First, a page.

The NYSE has taken a number of measures intended to prevent the spread of the virus, including restrictions on outside visitors, temperature checks of people coming onto the floor and on-site testing of personnel for COVID-19, if screening necessitates.
It’s not clear that those measures are enough to help limit the spread of the illness.
“It may be time for the NYSE to revisit the decision,” James Angel, professor at Georgetown University and an expert in market structure, told MarketWatch about the trading floor remaining open, in an interview on Sunday.
“I’m not a public health expert, I’m a market structure expert. But maybe we need to see the exchange take this [illness] more seriously because the NYSE has the capability to run without the floor,” he said.
Cunningham declined to be interviewed for this article, but through a spokeswoman said “members of the NYSE trading-floor community choose to come into the exchange because they believe in our mission to serve issuers and investors during all market conditions.”
“To keep the market open and safe, the NYSE has worked closely with local, state and federal authorities to develop and implement an extraordinary set of protocols, which include social distancing, deep cleaning, travel screening, mandatory temperature checks and symptom scans, for everyone entering our building.”
Jonathan Corpina, senior managing partner at Meridian Equity Partners and a NYSE member firm, said he’s content with the measures the exchange has taken to protect traders, including a deep cleaning of the trading floors and work areas, which took place over the weekend.
“The measures and precautions are the right steps,” he said. “If I didn’t feel comfortable with that I wouldn’t be there,” said Corpina who commutes to work from Armonk, N.Y., about 40 miles northeast of the NYSE.
Gawronski said he doesn’t work on the floor directly any more, but that floor traders are a patriotic, duty-bound bunch who feel as if they have a responsibility to stay on the front lines as markets reel.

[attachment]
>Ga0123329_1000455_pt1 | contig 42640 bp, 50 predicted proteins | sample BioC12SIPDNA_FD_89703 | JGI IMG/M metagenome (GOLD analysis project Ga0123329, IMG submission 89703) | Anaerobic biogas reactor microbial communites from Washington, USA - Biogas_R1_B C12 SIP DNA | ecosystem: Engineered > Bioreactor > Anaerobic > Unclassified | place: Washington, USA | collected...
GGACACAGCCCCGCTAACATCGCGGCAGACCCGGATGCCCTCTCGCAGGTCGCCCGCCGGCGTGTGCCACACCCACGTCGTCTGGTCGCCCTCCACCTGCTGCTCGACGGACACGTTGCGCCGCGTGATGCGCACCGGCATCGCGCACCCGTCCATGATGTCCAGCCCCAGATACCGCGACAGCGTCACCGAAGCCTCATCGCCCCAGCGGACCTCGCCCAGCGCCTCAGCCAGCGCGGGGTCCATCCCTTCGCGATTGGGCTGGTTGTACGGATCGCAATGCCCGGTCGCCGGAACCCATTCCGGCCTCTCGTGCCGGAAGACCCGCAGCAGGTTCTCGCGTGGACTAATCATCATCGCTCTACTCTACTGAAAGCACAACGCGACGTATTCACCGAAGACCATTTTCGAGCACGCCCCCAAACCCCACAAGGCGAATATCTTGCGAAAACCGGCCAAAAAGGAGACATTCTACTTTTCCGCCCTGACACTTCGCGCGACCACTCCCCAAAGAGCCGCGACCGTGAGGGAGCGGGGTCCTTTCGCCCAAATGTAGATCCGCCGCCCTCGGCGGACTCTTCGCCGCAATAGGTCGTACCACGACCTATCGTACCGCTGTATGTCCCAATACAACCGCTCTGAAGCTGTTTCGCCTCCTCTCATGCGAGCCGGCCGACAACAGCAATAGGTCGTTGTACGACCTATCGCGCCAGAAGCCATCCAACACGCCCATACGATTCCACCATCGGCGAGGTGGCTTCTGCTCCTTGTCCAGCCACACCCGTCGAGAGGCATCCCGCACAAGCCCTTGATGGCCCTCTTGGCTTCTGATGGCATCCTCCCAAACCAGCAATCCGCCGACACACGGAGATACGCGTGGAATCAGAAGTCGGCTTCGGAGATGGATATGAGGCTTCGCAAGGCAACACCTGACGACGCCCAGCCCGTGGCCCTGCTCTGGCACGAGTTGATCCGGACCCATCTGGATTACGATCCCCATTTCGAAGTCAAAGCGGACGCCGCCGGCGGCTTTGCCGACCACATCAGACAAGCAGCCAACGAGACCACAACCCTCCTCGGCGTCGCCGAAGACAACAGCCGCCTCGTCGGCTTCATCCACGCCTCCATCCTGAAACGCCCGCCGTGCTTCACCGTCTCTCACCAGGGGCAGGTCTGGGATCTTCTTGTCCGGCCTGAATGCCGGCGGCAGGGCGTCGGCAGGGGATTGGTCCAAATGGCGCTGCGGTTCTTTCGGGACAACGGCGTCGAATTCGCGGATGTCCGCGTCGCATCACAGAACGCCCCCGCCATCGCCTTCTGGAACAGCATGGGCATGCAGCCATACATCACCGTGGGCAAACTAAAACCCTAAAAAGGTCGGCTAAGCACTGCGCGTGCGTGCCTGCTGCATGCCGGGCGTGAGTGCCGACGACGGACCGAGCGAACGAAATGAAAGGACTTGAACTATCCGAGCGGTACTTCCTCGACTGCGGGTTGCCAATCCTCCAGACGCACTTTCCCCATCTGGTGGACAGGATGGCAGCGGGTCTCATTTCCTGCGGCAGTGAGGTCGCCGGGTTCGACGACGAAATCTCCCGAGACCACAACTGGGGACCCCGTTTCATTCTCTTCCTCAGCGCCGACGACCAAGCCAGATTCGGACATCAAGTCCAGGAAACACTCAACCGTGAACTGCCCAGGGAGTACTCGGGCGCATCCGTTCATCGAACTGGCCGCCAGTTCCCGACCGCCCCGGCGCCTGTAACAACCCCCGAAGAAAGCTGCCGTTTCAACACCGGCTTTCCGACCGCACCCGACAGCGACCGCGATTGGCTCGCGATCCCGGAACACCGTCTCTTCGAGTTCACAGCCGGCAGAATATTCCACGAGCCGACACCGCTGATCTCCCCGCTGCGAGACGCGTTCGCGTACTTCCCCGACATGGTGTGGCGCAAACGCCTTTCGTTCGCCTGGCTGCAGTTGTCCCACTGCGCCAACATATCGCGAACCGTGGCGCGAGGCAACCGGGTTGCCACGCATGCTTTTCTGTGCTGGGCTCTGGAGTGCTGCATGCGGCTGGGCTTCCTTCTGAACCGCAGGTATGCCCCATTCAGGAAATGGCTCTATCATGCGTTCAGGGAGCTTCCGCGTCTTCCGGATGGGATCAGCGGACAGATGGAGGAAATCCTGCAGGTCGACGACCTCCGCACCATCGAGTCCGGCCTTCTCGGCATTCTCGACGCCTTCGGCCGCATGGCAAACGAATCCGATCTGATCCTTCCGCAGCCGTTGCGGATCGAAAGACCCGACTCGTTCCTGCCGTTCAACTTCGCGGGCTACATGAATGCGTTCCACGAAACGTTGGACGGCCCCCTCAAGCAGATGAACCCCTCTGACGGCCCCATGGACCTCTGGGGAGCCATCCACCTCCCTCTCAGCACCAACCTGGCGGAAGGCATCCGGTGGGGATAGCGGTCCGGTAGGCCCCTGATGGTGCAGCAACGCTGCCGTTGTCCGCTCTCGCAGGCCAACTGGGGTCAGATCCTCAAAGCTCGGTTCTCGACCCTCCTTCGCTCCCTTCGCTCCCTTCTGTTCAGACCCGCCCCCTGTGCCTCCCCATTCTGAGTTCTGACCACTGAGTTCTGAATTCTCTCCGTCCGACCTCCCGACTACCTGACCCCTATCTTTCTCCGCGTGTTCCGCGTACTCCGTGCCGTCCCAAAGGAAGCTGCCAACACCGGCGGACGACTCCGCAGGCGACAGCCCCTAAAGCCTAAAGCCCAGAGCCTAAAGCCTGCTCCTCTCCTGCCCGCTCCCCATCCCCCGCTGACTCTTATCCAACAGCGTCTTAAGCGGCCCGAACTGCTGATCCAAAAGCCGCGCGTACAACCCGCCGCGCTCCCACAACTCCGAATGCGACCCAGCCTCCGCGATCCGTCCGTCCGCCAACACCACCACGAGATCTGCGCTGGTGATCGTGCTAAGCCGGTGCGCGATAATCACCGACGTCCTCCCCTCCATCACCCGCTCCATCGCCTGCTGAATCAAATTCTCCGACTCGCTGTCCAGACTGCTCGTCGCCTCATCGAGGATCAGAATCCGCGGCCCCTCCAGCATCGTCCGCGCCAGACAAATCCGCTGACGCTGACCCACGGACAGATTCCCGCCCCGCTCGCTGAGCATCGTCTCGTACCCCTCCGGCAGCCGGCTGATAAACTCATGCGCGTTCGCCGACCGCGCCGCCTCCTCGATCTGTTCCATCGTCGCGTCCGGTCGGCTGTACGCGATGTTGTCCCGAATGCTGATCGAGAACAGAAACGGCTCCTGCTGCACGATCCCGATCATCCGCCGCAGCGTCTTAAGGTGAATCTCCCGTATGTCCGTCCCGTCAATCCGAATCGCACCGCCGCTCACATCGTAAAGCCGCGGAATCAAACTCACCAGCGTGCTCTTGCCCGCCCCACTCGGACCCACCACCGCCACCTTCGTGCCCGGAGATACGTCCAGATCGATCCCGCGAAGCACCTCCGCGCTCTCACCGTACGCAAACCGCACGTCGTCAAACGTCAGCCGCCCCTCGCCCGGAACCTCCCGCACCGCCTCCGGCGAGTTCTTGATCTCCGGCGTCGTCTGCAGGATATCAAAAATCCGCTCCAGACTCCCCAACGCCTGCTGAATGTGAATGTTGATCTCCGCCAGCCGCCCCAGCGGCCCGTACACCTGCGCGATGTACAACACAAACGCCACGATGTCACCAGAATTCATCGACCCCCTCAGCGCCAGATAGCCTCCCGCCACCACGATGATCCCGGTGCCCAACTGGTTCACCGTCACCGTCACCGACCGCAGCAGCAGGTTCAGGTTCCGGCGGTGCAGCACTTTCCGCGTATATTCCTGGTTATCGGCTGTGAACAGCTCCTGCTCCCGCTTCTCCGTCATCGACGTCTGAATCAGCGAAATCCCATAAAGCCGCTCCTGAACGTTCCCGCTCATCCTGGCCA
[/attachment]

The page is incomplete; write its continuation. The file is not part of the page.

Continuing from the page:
The legacy of endurance and patriotism for traders can be traced back to 1792, when what would come to be the NYSE was founded, and 1817, when the New York Stock Exchange Board was formed.
In 1918, America and the world was under siege by another pandemic, the Spanish influenza, which infected roughly a third of the world’s population, killing 50 million to 100 million people, according to reports.
Gawronski points out that the NYSE didn’t close 100 years ago amid the worst outbreak in the modern era.
“They have to balance the health and safety of not only the people who work there, but broader social responsibility,” he said of the NYSE now.
Gawronski said, however, that the human component of NYSE floor traders has been viewed as important. That is particularly the case near the close of marketwide trading. Only NYSE floor traders can use so-called D-orders, or D-qotes, a special order type outside of buy, sell or limit orders, that can help traders resolve imbalances during the final minutes of the trading day, which can represent as much as 6% of NYSE-listed volume.
“Market quality benefits in a time of extreme volatility…but that doesn’t mean that I’m right that exchanges should stay open,” he said.
A recent research note from J.P. Morgan & Chase Co. published on March 16 makes the case that reverting to all-electronic trade by the Cboe has hurt its options trading volume in S&P 500 and those for the volatility gauge known as the VIX
in the near term. However, the researchers, including Kenneth Worthington, Jenny Ni, and William Cuddy, forecast that there will be benefits over the longer term.
“Despite near-term challenges and more tepid volumes versus recent weeks, we see the migration longer term to electronic trading of SPX and VIX as positive for CBOE trading and earnings growth,” the analysts wrote.
For its part, the NYSE has been testing its all-electronic contingency plan for weeks, according to Wall Street Journal. The last time the floor brokers weren’t present at the exchange was during superstorm Sandy in 2012, when flooding knocked the entire exchange offline for a period.
Gawronski speculates that it is possible that time could come sooner because events are evolving so rapidly.
“I wouldn’t be surprised at some point to see this exchange shut,” he said.
“It’s a balance and it’s changing constantly.”